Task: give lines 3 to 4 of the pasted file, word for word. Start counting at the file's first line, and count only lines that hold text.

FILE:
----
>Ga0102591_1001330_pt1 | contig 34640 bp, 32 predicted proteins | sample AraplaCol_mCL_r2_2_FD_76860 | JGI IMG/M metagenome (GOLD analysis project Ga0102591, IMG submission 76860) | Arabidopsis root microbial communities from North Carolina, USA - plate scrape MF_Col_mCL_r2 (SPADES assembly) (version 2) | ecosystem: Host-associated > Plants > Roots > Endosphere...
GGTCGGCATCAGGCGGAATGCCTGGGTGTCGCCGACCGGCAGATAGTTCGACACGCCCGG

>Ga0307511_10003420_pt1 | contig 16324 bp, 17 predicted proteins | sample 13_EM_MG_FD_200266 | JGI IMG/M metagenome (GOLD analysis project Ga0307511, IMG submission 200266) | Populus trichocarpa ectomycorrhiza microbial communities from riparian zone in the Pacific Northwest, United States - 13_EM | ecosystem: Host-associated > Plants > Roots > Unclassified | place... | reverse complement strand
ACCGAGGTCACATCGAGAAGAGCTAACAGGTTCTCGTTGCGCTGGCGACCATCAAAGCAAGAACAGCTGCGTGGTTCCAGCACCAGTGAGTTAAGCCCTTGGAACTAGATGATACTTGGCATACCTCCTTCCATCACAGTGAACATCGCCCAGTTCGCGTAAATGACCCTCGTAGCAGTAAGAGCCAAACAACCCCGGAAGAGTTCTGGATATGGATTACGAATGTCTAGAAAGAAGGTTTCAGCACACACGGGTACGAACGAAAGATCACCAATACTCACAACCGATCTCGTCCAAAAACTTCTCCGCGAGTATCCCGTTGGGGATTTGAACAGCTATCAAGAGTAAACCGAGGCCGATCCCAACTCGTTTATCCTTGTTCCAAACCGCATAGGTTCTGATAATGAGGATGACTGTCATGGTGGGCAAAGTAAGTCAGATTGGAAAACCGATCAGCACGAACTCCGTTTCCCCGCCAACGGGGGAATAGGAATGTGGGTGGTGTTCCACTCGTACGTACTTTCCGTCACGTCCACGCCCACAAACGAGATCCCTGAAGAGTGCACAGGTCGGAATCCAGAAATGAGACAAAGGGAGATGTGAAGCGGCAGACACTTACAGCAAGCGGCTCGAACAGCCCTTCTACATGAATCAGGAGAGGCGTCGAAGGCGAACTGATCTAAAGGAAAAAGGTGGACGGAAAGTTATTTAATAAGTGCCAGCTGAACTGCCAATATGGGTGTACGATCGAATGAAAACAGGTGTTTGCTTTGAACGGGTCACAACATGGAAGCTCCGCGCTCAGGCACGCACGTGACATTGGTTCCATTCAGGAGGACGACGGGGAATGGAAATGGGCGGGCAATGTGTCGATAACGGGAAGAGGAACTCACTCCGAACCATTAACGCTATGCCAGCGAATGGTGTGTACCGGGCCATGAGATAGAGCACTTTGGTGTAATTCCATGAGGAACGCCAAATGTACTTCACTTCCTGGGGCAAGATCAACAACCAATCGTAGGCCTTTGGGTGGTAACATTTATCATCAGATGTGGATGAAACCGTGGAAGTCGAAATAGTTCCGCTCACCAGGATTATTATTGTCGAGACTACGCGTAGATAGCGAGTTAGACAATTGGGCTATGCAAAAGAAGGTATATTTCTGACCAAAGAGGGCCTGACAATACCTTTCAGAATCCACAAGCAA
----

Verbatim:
>Ga0307511_10003420_pt1 | contig 16324 bp, 17 predicted proteins | sample 13_EM_MG_FD_200266 | JGI IMG/M metagenome (GOLD analysis project Ga0307511, IMG submission 200266) | Populus trichocarpa ectomycorrhiza microbial communities from riparian zone in the Pacific Northwest, United States - 13_EM | ecosystem: Host-associated > Plants > Roots > Unclassified | place... | reverse complement strand
ACCGAGGTCACATCGAGAAGAGCTAACAGGTTCTCGTTGCGCTGGCGACCATCAAAGCAAGAACAGCTGCGTGGTTCCAGCACCAGTGAGTTAAGCCCTTGGAACTAGATGATACTTGGCATACCTCCTTCCATCACAGTGAACATCGCCCAGTTCGCGTAAATGACCCTCGTAGCAGTAAGAGCCAAACAACCCCGGAAGAGTTCTGGATATGGATTACGAATGTCTAGAAAGAAGGTTTCAGCACACACGGGTACGAACGAAAGATCACCAATACTCACAACCGATCTCGTCCAAAAACTTCTCCGCGAGTATCCCGTTGGGGATTTGAACAGCTATCAAGAGTAAACCGAGGCCGATCCCAACTCGTTTATCCTTGTTCCAAACCGCATAGGTTCTGATAATGAGGATGACTGTCATGGTGGGCAAAGTAAGTCAGATTGGAAAACCGATCAGCACGAACTCCGTTTCCCCGCCAACGGGGGAATAGGAATGTGGGTGGTGTTCCACTCGTACGTACTTTCCGTCACGTCCACGCCCACAAACGAGATCCCTGAAGAGTGCACAGGTCGGAATCCAGAAATGAGACAAAGGGAGATGTGAAGCGGCAGACACTTACAGCAAGCGGCTCGAACAGCCCTTCTACATGAATCAGGAGAGGCGTCGAAGGCGAACTGATCTAAAGGAAAAAGGTGGACGGAAAGTTATTTAATAAGTGCCAGCTGAACTGCCAATATGGGTGTACGATCGAATGAAAACAGGTGTTTGCTTTGAACGGGTCACAACATGGAAGCTCCGCGCTCAGGCACGCACGTGACATTGGTTCCATTCAGGAGGACGACGGGGAATGGAAATGGGCGGGCAATGTGTCGATAACGGGAAGAGGAACTCACTCCGAACCATTAACGCTATGCCAGCGAATGGTGTGTACCGGGCCATGAGATAGAGCACTTTGGTGTAATTCCATGAGGAACGCCAAATGTACTTCACTTCCTGGGGCAAGATCAACAACCAATCGTAGGCCTTTGGGTGGTAACATTTATCATCAGATGTGGATGAAACCGTGGAAGTCGAAATAGTTCCGCTCACCAGGATTATTATTGTCGAGACTACGCGTAGATAGCGAGTTAGACAATTGGGCTATGCAAAAGAAGGTATATTTCTGACCAAAGAGGGCCTGACAATACCTTTCAGAATCCACAAGCAA